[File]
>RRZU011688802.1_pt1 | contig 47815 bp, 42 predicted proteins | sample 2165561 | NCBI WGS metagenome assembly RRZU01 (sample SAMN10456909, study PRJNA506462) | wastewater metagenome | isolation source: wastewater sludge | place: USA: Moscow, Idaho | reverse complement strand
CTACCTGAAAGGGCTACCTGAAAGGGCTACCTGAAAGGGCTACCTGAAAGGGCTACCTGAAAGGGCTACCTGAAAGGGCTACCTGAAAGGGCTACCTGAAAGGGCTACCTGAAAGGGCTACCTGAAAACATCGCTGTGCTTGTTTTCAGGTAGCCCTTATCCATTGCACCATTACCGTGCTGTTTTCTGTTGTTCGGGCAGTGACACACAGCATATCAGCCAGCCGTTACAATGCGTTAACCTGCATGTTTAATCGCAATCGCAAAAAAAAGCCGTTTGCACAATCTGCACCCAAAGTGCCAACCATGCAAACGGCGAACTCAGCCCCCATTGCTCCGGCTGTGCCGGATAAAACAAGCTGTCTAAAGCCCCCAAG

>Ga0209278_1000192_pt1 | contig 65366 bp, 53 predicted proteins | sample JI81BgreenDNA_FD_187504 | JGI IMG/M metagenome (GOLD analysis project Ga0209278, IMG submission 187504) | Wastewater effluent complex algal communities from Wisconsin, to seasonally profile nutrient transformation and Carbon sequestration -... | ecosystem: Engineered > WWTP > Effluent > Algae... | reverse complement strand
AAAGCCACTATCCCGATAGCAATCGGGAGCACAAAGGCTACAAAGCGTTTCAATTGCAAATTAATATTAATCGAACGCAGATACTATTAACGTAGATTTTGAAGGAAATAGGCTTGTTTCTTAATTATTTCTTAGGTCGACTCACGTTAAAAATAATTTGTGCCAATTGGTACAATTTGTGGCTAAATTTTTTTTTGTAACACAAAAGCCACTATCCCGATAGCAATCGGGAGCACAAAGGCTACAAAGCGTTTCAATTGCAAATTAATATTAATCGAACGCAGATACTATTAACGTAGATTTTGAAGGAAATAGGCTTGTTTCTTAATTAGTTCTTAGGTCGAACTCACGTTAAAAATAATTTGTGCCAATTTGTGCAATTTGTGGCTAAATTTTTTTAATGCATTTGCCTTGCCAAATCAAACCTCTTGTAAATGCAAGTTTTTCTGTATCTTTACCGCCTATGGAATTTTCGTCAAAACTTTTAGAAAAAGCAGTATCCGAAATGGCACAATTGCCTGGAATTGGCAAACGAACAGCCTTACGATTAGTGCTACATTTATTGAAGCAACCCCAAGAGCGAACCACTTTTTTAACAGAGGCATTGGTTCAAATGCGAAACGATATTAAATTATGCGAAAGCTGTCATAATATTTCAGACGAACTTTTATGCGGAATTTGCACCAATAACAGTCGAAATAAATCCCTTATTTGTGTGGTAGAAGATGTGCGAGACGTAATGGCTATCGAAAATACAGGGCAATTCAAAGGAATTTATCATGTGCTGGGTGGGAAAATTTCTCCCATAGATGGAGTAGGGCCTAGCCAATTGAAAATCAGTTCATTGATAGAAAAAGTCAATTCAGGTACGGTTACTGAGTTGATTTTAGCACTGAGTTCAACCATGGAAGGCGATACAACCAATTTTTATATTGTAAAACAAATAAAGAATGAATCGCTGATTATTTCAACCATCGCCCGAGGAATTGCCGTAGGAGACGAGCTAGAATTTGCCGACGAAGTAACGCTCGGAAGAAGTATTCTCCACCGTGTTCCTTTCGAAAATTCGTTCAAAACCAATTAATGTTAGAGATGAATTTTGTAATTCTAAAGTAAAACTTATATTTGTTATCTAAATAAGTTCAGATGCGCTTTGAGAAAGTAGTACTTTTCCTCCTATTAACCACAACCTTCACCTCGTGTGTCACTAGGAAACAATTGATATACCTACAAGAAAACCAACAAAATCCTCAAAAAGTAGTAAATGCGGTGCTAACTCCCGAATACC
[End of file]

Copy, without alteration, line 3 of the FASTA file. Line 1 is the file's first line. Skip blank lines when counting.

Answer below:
>Ga0209278_1000192_pt1 | contig 65366 bp, 53 predicted proteins | sample JI81BgreenDNA_FD_187504 | JGI IMG/M metagenome (GOLD analysis project Ga0209278, IMG submission 187504) | Wastewater effluent complex algal communities from Wisconsin, to seasonally profile nutrient transformation and Carbon sequestration -... | ecosystem: Engineered > WWTP > Effluent > Algae... | reverse complement strand